The combined picture of all these surveys is clear: contrary to Mr Lam’s assertion, life in US or UK isn’t worse than life in Singapore. The evidence points to the contrary, that life in most First World nations are better than in Singapore which should validate their two or more party systems instead. In any case, without trying out a two party system here; there is no way Mr Lam can say for sure it won’t work better for Singapore.

Mr Lam wrote:

But there are safeguards in our system.

Our independent first-class judiciary is one antidote for our one-party system.

The very mention of safeguards gives away the lie and points to the obvious danger inherent in a one party system.

Mr Lam shouldn’t confuse the powers of the judiciary with the powers of the legislative. The judiciary can only operate within the laws made by the legislative in parliament. The judiciary cannot go against unjust laws and hence cannot serve as the antidote to our one party legislative system.

Mr Lam only has to read this: “http://anyhowhantam.blogspot.sg/2015/09/give-j-b-jeyaretnam-posthumous-pardon.html?view=sidebar” to understand the grave injustices our opposition politicians suffered.

Mr Lam wrote:

Another equally important institution is the mainstream media, especially The Straits Times and Lianhe Zaobao, which can act as proactive and constructive arbiters in our society.

Mr Lam must be kidding, with a global rank of 153; our mainstream media is only good for laughing stock.

Mr Lam wrote:

They have done a remarkable job in covering the recent general election in terms of impartiality.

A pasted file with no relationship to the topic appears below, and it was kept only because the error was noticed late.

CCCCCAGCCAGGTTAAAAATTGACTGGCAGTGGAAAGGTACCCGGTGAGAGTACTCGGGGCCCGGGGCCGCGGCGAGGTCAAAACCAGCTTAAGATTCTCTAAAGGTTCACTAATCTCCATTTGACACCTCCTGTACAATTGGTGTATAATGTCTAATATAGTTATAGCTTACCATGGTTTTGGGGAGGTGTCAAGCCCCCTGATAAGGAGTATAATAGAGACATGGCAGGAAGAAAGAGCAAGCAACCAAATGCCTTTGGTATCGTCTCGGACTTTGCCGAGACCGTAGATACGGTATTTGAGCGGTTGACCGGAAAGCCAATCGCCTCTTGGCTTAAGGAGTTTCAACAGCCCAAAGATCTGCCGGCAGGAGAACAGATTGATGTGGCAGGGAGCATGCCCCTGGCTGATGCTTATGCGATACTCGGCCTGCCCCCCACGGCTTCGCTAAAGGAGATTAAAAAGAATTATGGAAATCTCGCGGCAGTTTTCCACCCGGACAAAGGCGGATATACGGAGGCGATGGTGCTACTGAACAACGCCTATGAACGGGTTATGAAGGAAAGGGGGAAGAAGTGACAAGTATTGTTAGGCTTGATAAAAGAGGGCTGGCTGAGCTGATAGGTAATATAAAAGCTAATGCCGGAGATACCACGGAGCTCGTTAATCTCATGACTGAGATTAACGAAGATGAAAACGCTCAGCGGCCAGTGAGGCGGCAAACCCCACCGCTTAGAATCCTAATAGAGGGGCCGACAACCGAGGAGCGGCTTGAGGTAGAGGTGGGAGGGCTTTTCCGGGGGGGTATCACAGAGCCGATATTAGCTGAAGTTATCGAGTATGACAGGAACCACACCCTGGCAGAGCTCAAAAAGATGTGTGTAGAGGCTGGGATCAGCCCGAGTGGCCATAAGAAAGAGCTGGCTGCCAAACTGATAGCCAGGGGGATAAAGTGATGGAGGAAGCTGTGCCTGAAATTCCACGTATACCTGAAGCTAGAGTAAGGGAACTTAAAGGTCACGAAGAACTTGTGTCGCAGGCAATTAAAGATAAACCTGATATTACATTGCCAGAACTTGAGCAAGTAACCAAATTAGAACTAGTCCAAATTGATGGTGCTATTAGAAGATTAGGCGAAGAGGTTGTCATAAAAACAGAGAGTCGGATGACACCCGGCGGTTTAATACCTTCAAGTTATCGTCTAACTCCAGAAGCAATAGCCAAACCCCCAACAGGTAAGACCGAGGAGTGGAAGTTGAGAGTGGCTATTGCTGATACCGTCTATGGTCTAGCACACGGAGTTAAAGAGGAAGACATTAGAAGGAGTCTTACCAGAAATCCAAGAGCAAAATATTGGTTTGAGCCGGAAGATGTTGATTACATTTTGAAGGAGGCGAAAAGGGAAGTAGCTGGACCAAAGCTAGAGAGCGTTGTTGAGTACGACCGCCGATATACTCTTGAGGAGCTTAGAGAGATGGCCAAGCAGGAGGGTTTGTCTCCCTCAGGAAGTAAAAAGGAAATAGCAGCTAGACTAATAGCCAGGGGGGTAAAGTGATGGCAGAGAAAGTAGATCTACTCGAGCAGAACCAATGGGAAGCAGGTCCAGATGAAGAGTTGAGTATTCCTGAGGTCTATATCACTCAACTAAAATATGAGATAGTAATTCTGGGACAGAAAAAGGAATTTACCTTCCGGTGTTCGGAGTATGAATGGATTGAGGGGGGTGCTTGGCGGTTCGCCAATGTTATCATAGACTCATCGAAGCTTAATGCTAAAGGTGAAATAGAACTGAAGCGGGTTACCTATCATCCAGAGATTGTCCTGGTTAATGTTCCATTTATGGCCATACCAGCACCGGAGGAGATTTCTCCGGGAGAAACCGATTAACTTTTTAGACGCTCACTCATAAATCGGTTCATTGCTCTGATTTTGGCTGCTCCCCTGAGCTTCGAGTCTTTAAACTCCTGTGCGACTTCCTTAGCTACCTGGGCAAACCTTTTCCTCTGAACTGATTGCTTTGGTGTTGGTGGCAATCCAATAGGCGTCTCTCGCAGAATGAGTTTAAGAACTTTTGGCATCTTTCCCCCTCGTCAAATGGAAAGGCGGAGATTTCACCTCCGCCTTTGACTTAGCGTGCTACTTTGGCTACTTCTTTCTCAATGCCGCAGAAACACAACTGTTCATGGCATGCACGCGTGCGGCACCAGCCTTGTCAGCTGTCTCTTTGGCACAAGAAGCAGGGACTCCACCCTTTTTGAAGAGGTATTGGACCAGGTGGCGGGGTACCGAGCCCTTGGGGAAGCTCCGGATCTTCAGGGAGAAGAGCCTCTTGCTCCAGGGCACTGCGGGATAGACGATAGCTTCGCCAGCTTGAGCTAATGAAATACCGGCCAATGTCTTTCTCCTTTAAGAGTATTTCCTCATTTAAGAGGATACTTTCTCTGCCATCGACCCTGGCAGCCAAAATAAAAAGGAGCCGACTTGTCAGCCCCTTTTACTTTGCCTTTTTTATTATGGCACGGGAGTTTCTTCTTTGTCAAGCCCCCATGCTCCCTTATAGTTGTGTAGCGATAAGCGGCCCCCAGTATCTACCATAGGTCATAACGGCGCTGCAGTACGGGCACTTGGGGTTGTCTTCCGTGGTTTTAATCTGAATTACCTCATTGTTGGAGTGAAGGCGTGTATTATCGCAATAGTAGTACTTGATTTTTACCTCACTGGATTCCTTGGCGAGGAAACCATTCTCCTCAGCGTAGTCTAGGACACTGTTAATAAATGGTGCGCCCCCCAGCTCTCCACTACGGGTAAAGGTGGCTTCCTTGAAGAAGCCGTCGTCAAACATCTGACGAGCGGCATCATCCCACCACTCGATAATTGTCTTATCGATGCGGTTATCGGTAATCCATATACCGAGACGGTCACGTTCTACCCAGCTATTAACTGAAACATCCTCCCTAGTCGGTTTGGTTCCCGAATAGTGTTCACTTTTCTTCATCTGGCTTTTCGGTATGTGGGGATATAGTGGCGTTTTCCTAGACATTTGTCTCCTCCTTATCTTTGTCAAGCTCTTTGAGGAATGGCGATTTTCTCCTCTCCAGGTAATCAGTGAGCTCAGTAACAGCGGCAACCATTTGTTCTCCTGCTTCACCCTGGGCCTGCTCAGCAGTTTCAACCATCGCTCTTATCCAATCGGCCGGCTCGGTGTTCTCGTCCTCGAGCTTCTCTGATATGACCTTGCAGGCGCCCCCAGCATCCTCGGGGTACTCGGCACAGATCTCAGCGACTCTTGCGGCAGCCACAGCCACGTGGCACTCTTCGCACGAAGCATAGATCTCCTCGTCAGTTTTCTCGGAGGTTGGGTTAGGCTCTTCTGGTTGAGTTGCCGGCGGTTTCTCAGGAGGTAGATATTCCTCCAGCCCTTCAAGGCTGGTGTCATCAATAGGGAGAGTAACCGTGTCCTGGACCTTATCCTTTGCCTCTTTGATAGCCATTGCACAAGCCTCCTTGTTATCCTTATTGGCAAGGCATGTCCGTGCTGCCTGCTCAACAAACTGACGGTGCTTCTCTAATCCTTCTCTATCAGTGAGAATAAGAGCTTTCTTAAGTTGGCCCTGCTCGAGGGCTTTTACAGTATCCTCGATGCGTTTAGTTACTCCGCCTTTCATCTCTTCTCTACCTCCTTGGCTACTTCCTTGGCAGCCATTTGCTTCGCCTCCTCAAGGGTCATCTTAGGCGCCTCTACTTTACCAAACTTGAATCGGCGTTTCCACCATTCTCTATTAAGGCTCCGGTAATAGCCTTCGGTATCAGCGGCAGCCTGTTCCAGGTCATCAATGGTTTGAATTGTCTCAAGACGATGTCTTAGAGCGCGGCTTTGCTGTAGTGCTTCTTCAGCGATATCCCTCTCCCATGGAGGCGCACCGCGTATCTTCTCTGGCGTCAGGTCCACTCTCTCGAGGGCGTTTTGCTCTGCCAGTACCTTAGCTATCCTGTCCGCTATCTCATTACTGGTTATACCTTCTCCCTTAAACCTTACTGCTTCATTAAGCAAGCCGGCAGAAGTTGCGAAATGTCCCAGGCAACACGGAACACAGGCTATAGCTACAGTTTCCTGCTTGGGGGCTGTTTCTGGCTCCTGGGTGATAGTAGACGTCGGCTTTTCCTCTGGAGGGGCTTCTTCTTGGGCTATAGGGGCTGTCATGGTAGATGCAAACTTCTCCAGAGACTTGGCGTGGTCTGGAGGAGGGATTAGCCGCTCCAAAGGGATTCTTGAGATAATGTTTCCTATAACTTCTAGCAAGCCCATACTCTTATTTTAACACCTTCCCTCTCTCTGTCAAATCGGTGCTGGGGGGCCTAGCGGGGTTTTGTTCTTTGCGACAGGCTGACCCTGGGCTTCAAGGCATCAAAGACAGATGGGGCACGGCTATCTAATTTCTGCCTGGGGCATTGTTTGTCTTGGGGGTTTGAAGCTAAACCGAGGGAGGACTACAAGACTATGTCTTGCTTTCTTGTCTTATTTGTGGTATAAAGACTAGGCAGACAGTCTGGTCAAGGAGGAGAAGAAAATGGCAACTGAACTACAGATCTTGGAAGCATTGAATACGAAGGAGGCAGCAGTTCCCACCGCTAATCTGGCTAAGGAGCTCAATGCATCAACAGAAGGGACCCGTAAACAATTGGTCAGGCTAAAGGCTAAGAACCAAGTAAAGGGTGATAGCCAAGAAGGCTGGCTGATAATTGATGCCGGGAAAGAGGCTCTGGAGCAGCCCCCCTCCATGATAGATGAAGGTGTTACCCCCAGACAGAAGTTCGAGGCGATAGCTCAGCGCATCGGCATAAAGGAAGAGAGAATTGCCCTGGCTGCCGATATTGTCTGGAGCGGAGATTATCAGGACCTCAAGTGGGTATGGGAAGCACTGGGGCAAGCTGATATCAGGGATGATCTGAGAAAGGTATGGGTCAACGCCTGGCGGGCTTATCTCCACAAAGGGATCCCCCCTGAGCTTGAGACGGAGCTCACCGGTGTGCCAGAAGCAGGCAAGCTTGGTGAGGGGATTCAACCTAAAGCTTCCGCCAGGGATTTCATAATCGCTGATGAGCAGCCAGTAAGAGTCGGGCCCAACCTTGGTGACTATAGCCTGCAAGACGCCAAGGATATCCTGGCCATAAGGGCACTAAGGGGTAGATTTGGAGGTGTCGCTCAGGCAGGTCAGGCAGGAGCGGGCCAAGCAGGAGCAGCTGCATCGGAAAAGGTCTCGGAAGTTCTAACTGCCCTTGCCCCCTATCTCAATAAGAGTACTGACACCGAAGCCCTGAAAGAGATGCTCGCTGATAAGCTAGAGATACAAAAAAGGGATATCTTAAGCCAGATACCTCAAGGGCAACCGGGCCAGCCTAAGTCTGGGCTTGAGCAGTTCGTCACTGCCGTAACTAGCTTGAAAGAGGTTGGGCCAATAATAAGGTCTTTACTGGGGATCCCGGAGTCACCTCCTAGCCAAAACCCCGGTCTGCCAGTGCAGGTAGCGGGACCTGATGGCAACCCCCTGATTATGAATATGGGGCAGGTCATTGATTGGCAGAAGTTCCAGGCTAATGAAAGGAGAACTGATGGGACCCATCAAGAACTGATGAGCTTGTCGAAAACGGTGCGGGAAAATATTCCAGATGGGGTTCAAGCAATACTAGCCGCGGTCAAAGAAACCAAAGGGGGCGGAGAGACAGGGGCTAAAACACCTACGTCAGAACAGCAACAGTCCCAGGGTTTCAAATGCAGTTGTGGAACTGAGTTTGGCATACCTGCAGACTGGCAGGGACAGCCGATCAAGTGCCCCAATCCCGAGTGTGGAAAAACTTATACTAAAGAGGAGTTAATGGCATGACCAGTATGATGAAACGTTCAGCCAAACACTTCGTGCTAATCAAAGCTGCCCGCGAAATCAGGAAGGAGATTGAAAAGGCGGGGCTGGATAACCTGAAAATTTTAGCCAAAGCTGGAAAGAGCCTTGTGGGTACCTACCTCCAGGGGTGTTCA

Disagree, especially for Mediacorpse. The host of a TV programme allowed Lawrence Wong to attack Dr Chee Soon Juan below the belt but prevented Dr Chee from defending himself after that.

Mr Lam wrote:

This is not to advocate that the media play the role of the opposition.

Why would Mediacorpse play the role of the opposition when it went into overdrive to broadcast pro-PAP reels 24 by 7 in the months leading to the general election?

Mr Lam wrote:

In essence, this election has shown that Singaporeans need to evolve a social and political system tailored to our limitations and needs of our people, and not to blindly emulate Western democracy.

This election has shown that even phDs like Dr Lam can be complete idiots when it comes to political understanding and have nothing to contribute other than blind regurgitation of government propaganda.

Advertisements

One Response to “Safeguards in place to entrench single party rule”

  1. Concerned Singaporean Says:

    Did a PhD really write that letter? How could someone who spent 4 to 6 years doing research gloss over so many obvious facts?

Leave a Reply

Fill in your details below or click an icon to log in:

WordPress.com Logo

You are commenting using your WordPress.com account. Log Out / Change )

Twitter picture

You are commenting using your Twitter account. Log Out / Change )

Facebook photo

You are commenting using your Facebook account. Log Out / Change )

Google+ photo

You are commenting using your Google+ account. Log Out / Change )

Connecting to %s


%d bloggers like this: